Pomeranian lifespan is usually in the region of 10 to 16 years.
This range is so wide because different studies and authorities have reached very different estimates.
Whether your Pom reaches the bottom or the top of the range partially depends on their genes, in addition to the care they receive during their lifetime.
Measuring Pomeranian Lifespan
There are a lot of different ways to estimate life expectancy for a dog breed. These outcomes may vary by country, breeding, and according to how the dogs are cared for.
Pomeranian lifespan has been estimated various different ways and the combined results such that they are considered one of the longer lived pedigree breeds.
Small “toy” breeds of dog generally have longer lifespans than large dogs. Indeed, their ages can range into their teens or, in some cases, even twenties. This is due to the fact that, when compared to large dogs, small dogs age more slowly.
Pomeranians, as a breed, have a reduced risk of many life-threatening health conditions including cancer — which is the most common type of terminal illness in dogs.
The health conditions that Pomeranians are more prone to are typically not life-threatening. These conditions include problems relating to their teeth, eyes and skin. One more potential problem for Pomeranians is patellar luxation, which in other words means dislocated kneecaps.
How Long do Pomeranians Live?
Based on data from a dog cemetery in Japan, Pomeranians live on average to be fourteen years old. This method for estimating life expectancy however, will tend to not include mortalities that occur at a young age or dogs that are less well cared for.
A British study of dog owners provided a shorter estimate of ten years, but this is based on only 22 owner reports and so may not be a very robust estimate.
The British Kennel Club estimates that a Pomeranian dog’s life will exceed twelve years. Similarly, the American Kennel Club suggests 12-16 years.
Anecdotally, Pomeranians living in excess of twenty years are frequently reported.
Taken together this suggests a typical Pomeranian lifespan of 10-16 years.
According to PetPom, the oldest recorded Pomeranian lifespan was 21 years, 8 months, and 13 days. More advanced ages have been frequently reported, but these have not been officially documented.
How to Maximize Your Pomeranian’s Life Expectancy
If you are adopting a Pomeranian puppy from a breeder you should ask about their health testing program as well as the longevity of closely related dogs.
Tests are available for the few serious or life-threatening health conditions known to occur in Pomeranians. These include:
- Hyperuricosuria (a blood condition that causes bladder stones).
- Degenerative myelopathy (a neurological disorder than can cause loss of coordination in older dogs)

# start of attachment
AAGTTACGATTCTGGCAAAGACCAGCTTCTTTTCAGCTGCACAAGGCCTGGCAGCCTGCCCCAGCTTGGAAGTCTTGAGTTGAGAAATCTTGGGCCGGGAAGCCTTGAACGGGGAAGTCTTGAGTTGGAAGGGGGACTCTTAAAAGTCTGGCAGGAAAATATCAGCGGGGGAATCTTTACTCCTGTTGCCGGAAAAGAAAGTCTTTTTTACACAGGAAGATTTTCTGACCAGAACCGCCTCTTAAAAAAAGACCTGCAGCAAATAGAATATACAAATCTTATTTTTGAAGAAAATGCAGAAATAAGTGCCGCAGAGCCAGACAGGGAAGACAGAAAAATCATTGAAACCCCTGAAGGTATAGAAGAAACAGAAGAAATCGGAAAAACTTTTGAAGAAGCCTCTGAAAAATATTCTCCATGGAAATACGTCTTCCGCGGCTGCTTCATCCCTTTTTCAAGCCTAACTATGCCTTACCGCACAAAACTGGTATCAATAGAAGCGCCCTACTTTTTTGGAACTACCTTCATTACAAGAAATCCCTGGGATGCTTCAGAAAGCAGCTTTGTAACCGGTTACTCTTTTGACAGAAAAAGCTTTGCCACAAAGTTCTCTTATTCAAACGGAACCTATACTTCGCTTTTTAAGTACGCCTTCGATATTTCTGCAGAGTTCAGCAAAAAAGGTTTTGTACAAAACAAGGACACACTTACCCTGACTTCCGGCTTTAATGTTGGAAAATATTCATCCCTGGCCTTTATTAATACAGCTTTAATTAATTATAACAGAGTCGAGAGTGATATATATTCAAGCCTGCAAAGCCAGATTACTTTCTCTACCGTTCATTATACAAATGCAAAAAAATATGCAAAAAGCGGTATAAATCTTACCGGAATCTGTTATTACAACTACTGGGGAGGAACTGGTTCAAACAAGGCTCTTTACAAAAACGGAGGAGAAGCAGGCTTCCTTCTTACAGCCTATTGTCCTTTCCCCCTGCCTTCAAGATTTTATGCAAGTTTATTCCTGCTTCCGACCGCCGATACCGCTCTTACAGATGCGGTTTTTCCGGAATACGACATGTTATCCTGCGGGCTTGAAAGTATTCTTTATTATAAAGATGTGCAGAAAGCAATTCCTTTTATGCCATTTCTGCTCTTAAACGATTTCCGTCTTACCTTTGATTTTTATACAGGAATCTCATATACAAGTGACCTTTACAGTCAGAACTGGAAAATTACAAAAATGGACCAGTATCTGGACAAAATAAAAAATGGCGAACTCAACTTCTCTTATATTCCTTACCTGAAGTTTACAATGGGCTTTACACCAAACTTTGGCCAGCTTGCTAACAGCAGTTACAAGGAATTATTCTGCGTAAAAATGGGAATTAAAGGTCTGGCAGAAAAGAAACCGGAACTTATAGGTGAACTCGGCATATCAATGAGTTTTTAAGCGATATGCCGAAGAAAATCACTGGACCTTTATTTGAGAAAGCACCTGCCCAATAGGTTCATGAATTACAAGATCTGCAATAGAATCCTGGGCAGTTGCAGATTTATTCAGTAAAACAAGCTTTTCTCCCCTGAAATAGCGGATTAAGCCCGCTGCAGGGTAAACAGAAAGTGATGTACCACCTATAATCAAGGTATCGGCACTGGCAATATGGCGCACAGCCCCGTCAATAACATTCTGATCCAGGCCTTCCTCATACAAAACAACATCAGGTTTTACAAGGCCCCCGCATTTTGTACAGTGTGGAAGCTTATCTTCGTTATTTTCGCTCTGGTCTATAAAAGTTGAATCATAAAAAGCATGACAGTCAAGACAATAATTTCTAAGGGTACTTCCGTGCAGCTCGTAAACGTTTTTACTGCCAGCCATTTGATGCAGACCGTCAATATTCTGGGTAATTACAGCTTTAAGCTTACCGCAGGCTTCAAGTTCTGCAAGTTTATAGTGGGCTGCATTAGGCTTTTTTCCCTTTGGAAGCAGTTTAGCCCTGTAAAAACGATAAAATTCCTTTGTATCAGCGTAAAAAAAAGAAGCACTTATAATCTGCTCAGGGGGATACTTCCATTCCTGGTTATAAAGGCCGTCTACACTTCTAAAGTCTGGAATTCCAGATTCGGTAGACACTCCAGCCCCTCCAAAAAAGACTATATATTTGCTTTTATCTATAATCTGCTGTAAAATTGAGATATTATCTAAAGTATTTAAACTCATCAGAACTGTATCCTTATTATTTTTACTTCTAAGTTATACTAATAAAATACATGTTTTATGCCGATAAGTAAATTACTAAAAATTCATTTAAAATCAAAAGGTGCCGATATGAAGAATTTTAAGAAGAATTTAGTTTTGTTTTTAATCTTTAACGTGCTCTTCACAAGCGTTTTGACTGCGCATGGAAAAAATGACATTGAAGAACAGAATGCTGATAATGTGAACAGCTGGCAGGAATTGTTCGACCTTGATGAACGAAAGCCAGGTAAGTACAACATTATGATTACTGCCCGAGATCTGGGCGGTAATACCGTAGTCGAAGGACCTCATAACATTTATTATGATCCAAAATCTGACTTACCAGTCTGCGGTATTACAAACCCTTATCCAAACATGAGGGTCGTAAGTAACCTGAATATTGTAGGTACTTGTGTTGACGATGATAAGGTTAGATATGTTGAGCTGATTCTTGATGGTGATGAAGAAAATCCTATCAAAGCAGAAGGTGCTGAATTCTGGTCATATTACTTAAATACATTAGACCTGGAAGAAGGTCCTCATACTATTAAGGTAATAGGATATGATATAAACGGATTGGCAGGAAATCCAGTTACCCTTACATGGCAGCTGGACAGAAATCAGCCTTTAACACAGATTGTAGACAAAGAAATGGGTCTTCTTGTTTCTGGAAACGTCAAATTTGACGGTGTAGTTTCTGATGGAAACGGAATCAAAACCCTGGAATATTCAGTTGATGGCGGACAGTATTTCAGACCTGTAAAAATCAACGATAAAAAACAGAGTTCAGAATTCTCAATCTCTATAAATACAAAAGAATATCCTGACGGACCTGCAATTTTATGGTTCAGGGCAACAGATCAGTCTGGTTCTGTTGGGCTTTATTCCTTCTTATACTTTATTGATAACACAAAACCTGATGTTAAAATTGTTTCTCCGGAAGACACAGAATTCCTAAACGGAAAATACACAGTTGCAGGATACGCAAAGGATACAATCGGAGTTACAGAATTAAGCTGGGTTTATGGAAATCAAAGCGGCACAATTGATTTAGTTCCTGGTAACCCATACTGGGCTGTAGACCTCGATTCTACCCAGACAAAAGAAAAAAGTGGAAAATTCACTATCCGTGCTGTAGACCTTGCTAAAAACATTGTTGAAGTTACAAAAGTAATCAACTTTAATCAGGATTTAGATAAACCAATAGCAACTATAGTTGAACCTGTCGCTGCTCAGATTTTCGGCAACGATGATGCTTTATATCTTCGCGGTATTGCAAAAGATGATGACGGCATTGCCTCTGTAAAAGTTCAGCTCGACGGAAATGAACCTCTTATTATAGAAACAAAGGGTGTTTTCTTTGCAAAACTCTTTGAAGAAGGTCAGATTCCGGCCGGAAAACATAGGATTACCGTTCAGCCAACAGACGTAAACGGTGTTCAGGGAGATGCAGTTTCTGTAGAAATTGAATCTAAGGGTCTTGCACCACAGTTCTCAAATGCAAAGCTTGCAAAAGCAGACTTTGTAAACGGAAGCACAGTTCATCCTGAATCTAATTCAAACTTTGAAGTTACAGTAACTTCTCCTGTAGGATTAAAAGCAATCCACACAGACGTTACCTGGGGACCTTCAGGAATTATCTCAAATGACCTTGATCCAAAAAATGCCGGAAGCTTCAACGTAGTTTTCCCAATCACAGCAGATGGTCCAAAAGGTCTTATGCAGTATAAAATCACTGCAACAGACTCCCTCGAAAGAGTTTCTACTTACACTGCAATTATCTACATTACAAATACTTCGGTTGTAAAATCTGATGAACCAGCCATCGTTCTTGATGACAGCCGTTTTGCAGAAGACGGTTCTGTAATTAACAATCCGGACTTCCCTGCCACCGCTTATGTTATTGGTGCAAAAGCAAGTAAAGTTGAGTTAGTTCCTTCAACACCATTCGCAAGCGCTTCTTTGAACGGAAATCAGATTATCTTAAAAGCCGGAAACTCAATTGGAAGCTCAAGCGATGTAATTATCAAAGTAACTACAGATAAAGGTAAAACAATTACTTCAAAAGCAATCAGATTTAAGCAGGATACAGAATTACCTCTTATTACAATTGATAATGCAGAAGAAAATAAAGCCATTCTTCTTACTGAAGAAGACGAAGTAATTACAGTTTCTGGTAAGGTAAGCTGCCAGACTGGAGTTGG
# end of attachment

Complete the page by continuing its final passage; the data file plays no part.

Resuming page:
- Gallbladder mucoceles (a condition that can lead to rupture of the gallbladder).
All of these inherited diseases have a known genetic cause and mode of inheritance. That is to say they can be prevented by responsible breeding practices.
Pomeranians come in many coat colors, but some should be avoided. The spotted “merle” coat pattern and albino colors are associated with impaired health and conditions such as deafness. For this reason, many kennel clubs will not register dogs with these coat colors.
Across all dogs, the most important factors that improve lifespan include avoiding obesity and neutering for females.
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Pomeranians are somewhat prone to obesity. Research shows that less frequent meals, avoiding treats like table scraps, and regular exercise reduce the risk of a dog becoming overweight. Discuss your pup’s body condition with your veterinarian and seek their advice if your pup begins to gain excessive weight.
Risks to Pomeranian Lifespan
Swedish researchers found that deaths of Pomeranians were often caused by “trauma”. In other words, this means physical injuries caused by accidents. This is likely due to Pomeranians being a small breed and therefore relatively fragile and prone to being underfoot.
You can reduce the risk of traumatic injury by puppy-proofing your home and not leaving your dog unsupervised in potentially hazardous environments.
In conclusion, the Pomeranian is relatively robust for a toy dog. This is partially due to its reduced vulnerability to many life-threatening diseases such as cancers.
You can have your dog genetically tested to avoid passing on the few serious inherited disorders know to occur in the breed.
Owners should of course take care to avoid obesity or allowing dogs to stray or become injured.
The Pomeranian has a typical life expectancy of 10-16 years and in responsible hands tend to be at the older end of this range or beyond.
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